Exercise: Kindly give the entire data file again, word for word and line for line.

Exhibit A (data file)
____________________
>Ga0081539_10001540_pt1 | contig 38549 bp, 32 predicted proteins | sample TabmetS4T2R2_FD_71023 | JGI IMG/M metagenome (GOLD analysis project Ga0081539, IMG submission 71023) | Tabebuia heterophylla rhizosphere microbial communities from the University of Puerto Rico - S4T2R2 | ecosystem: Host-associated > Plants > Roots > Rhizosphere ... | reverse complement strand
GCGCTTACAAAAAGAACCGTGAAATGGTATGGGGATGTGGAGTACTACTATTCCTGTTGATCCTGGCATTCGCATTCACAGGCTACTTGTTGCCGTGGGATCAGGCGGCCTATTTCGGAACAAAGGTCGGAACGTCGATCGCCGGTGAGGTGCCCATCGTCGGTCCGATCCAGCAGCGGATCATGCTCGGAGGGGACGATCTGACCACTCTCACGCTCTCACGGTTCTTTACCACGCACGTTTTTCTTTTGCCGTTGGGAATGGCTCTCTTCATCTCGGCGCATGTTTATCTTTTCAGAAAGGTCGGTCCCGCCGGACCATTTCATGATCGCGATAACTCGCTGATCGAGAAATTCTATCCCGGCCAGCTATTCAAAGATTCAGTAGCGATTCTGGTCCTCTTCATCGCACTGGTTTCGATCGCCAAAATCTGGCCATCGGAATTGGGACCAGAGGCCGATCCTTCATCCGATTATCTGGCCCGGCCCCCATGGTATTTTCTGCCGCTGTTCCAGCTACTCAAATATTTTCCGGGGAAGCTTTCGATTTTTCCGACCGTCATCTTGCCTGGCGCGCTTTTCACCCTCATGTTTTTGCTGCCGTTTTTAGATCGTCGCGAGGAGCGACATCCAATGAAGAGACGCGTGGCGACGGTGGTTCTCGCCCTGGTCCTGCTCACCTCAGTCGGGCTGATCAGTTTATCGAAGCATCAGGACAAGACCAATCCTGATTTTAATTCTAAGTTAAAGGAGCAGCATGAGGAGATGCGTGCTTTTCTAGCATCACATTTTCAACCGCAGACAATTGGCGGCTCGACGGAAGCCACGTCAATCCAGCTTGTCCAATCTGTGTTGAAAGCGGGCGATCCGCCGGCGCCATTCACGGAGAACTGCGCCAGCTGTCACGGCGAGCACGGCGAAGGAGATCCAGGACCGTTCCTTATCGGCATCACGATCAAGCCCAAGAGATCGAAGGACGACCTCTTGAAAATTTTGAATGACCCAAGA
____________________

>Ga0081539_10001540_pt1 | contig 38549 bp, 32 predicted proteins | sample TabmetS4T2R2_FD_71023 | JGI IMG/M metagenome (GOLD analysis project Ga0081539, IMG submission 71023) | Tabebuia heterophylla rhizosphere microbial communities from the University of Puerto Rico - S4T2R2 | ecosystem: Host-associated > Plants > Roots > Rhizosphere ... | reverse complement strand
GCGCTTACAAAAAGAACCGTGAAATGGTATGGGGATGTGGAGTACTACTATTCCTGTTGATCCTGGCATTCGCATTCACAGGCTACTTGTTGCCGTGGGATCAGGCGGCCTATTTCGGAACAAAGGTCGGAACGTCGATCGCCGGTGAGGTGCCCATCGTCGGTCCGATCCAGCAGCGGATCATGCTCGGAGGGGACGATCTGACCACTCTCACGCTCTCACGGTTCTTTACCACGCACGTTTTTCTTTTGCCGTTGGGAATGGCTCTCTTCATCTCGGCGCATGTTTATCTTTTCAGAAAGGTCGGTCCCGCCGGACCATTTCATGATCGCGATAACTCGCTGATCGAGAAATTCTATCCCGGCCAGCTATTCAAAGATTCAGTAGCGATTCTGGTCCTCTTCATCGCACTGGTTTCGATCGCCAAAATCTGGCCATCGGAATTGGGACCAGAGGCCGATCCTTCATCCGATTATCTGGCCCGGCCCCCATGGTATTTTCTGCCGCTGTTCCAGCTACTCAAATATTTTCCGGGGAAGCTTTCGATTTTTCCGACCGTCATCTTGCCTGGCGCGCTTTTCACCCTCATGTTTTTGCTGCCGTTTTTAGATCGTCGCGAGGAGCGACATCCAATGAAGAGACGCGTGGCGACGGTGGTTCTCGCCCTGGTCCTGCTCACCTCAGTCGGGCTGATCAGTTTATCGAAGCATCAGGACAAGACCAATCCTGATTTTAATTCTAAGTTAAAGGAGCAGCATGAGGAGATGCGTGCTTTTCTAGCATCACATTTTCAACCGCAGACAATTGGCGGCTCGACGGAAGCCACGTCAATCCAGCTTGTCCAATCTGTGTTGAAAGCGGGCGATCCGCCGGCGCCATTCACGGAGAACTGCGCCAGCTGTCACGGCGAGCACGGCGAAGGAGATCCAGGACCGTTCCTTATCGGCATCACGATCAAGCCCAAGAGATCGAAGGACGACCTCTTGAAAATTTTGAATGACCCAAGA